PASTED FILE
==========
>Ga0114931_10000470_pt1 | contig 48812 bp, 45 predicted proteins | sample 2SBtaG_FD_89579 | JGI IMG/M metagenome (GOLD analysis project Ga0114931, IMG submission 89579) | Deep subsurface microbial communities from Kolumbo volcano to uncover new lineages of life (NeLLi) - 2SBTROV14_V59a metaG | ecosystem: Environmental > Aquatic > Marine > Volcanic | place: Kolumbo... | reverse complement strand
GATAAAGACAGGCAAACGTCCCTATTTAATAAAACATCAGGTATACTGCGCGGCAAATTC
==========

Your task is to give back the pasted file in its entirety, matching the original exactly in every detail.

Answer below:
>Ga0114931_10000470_pt1 | contig 48812 bp, 45 predicted proteins | sample 2SBtaG_FD_89579 | JGI IMG/M metagenome (GOLD analysis project Ga0114931, IMG submission 89579) | Deep subsurface microbial communities from Kolumbo volcano to uncover new lineages of life (NeLLi) - 2SBTROV14_V59a metaG | ecosystem: Environmental > Aquatic > Marine > Volcanic | place: Kolumbo... | reverse complement strand
GATAAAGACAGGCAAACGTCCCTATTTAATAAAACATCAGGTATACTGCGCGGCAAATTC